PubMed

    Šileikytė, Justina; Blachly-Dyson, Elizabeth; Sewell, Randall; Carpi, Andrea; Menabò, Roberta; Di Lisa, Fabio; Ricchelli, Fernanda; Bernardi, Paolo; Forte, Michael

    2014-05-16

    Translocator protein of 18 kDa (TSPO) is a highly conserved, ubiquitous protein localized in the outer mitochondrial membrane, where it is thought to play a key role in the mitochondrial transport of cholesterol, a key step in the generation of steroid hormones. However, it was first characterized as the peripheral benzodiazepine receptor because it appears to be responsible for high affinity binding of a number of benzodiazepines to non-neuronal tissues. Ensuing studies have employed natural and synthetic ligands to assess the role of TSPO function in a number of natural and pathological circumstances. Largely through the use of these compounds and biochemical associations, TSPO has been proposed to play a role in the mitochondrial permeability transition pore (PTP), which has been associated with cell death in many human pathological conditions. Here, we critically assess the role of TSPO in the function of the PTP through the generation of mice in which the Tspo gene has been conditionally eliminated. Our results show that 1) TSPO plays no role in the regulation or structure of the PTP, 2) endogenous and synthetic ligands of TSPO do not regulate PTP activity through TSPO, 3) outer mitochondrial membrane regulation of PTP activity occurs though a mechanism that does not require TSPO, and 4) hearts lacking TSPO are as sensitive to ischemia-reperfusion injury as hearts from control mice. These results call into question a wide variety of studies implicating TSPO in a number of pathological processes through its actions on the PTP.

  20. In vitro cytotoxicity of Mokko lactone in human leukemia HL-60 cells: induction of apoptotic cell death by mitochondrial membrane potential collapse.

    PubMed

    Yun, Y G; Oh, H; Oh, G S; Pae, H O; Choi, B M; Kwon, J W; Kwon, T O; Jang, S I; Chung, Hun-Taeg

    2004-08-01

    We studied the effect of mokko lactone (ML) isolated from the roots of Saussurea lappa (Compositae), a plant that is used for medicinal purposes in Korea, on the induction of apoptosis in human leukemia HL-60 cells. ML was cytotoxic to HL-60 cells, and this cytotoxic effect of ML appears to be attributable to its induction of apoptotic cell death, as ML induced nuclear morphologic changes and internucleosomal DNA fragmentation and increased the proportion of Annexin V-positive cells and the activity of caspase-3. Further studies revealed that the induction of apoptosis by ML was associated with the loss of mitochondrial membrane potential. Collectively, our results suggest that apoptosis induced by ML in HL-60 cells was executed by a collapse of mitochondrial membrane potential followed by the activation of caspase-3. This is the first report on the mechanism of apoptosis-inducing effect of ML.

  1. Ferric nitrilotriacetate (Fe-NTA)-induced reactive oxidative species protects human hepatic stellate cells from apoptosis by regulating Bcl-2 family proteins and mitochondrial membrane potential

    PubMed Central

    Liu, Mei; Li, Shu-Jie; Xin, Yong-Ning; Ji, Shu-Sheng; Xie, Rui-Jin; Xuan, Shi-Ying

    2015-01-01

    Reactive oxidative species (ROS)-induced apoptosis of human hepatic stellate (HSC) is one of the treatments for liver fibrosis. However, how ROS (reactive oxygen species) affect HSC apoptosis and liver fibrosis is still unknown. In our study, ROS in human HSC cell line LX-2 was induced by ferric nitrilotriacetate (Fe-NTA) and assessed by superoxide dismutase (SOD) activity and methane dicarboxylic aldehyde (MDA) level. We found that in LX2 cells Fe-NTA induced notable ROS, which played a protective role in HSCs cells apoptosis by inhibiting Caspase-3 activation. Fe-NTA-induced ROS increased mRNA and protein level of anti-apoptosis Bcl-2 and decreased mRNA protein level of pro-apoptosis gene Bax, As a result, maintaining mitochondrial membrane potential of HSCs. Fe-NTA-induced ROS play a protective role in human HSCs by regulating Bcl-2 family proteins and mitochondrial membrane potential. PMID:26770403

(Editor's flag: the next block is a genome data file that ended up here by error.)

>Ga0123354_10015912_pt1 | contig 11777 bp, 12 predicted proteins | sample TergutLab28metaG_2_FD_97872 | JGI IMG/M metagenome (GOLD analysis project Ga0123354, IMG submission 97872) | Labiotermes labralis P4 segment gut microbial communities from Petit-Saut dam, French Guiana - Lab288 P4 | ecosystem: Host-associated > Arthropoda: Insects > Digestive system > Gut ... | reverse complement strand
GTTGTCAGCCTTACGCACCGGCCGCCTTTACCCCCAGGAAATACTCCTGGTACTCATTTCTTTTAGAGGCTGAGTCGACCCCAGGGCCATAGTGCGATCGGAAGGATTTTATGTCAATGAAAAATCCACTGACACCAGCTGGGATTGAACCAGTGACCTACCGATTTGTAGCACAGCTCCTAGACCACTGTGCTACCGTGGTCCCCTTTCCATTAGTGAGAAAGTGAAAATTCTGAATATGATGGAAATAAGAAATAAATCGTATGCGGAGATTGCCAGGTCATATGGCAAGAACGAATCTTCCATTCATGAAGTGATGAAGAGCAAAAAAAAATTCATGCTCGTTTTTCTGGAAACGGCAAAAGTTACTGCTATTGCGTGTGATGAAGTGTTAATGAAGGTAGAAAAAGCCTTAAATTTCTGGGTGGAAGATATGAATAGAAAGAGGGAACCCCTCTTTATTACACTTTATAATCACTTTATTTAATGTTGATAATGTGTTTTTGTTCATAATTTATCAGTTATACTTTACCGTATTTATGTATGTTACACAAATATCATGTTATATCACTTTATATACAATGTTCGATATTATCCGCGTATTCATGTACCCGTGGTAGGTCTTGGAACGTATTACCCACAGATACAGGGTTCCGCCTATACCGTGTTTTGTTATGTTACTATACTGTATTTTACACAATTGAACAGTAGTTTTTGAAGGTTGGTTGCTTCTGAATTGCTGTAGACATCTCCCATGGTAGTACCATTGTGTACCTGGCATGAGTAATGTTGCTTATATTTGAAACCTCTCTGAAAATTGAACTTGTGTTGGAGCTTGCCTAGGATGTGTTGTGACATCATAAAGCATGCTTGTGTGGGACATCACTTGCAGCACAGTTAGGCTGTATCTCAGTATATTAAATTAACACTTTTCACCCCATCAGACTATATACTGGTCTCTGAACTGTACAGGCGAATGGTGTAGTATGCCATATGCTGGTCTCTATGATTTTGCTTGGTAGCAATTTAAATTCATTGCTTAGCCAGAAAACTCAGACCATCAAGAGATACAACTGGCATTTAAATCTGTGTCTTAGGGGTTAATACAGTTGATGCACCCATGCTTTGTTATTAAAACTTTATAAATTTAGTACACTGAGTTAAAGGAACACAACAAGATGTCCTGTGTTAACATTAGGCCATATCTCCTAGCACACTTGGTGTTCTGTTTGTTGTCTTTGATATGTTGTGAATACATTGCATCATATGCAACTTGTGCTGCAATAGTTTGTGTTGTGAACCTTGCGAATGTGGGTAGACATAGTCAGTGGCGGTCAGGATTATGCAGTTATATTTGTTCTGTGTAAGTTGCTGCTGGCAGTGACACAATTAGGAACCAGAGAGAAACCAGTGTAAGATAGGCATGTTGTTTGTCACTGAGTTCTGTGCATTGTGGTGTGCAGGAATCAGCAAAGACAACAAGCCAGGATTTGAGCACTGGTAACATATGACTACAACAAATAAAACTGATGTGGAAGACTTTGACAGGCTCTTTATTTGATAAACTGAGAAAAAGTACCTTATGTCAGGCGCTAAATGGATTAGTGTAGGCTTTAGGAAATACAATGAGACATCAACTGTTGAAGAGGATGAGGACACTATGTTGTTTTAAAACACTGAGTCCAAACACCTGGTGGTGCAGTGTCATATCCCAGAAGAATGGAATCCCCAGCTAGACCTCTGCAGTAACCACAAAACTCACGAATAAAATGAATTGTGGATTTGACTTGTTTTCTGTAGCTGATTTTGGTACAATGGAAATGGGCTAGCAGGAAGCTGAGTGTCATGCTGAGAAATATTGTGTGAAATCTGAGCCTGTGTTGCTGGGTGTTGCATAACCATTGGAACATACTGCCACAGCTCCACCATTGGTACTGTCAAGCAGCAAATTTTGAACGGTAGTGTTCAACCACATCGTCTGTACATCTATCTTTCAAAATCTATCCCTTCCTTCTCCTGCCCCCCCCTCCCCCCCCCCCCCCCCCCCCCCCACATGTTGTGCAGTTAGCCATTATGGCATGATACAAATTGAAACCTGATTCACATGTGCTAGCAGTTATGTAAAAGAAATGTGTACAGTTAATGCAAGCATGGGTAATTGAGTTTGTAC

2. β2 and γ3 laminins are critical cortical basement membrane components: ablation of Lamb2 and Lamc3 genes disrupts cortical lamination and produces dysplasia.

    PubMed

    Radner, Stephanie; Banos, Charles; Bachay, Galina; Li, Yong N; Hunter, Dale D; Brunken, William J; Yee, Kathleen T

    2013-03-01

    Cortical development is dependent on the timely production and migration of neurons from neurogenic sites to their mature positions. Mutations in several receptors for extracellular matrix (ECM) molecules and their downstream signaling cascades produce dysplasia in brain. Although mutation of a critical binding site in the gene that encodes the ECM molecule laminin γ1 (Lamc1) disrupts cortical lamination, the ECM ligand(s) for many ECM receptors have not been demonstrated directly in the cortex. Several isoforms of the heterotrimeric laminins, all containing the β2 and γ3 chain, have been isolated from the brain, suggesting they are important for CNS function. Here, we report that mice homozygous null for the laminin β2 and γ3 chains exhibit cortical laminar disorganization. Mice lacking both of these laminin chains exhibit hallmarks of human cobblestone lissencephaly (type II, nonclassical): they demonstrate severe laminar disruption; midline fusion; perturbation of Cajal-Retzius cell distribution; altered radial glial cell morphology; and ectopic germinal zones. Surprisingly, heterozygous mice also exhibit laminar disruption of cortical neurons, albeit with lesser severity. In compound null mice, the pial basement membrane is fractured, and the distribution of a key laminin receptor, dystroglycan, is altered. These data suggest that β2 and γ3-containing laminins play an important dose-dependent role in development of the cortical pial basement membrane, which serves as an attachment site for Cajal-Retzius and radial glial cells, thereby guiding neural development.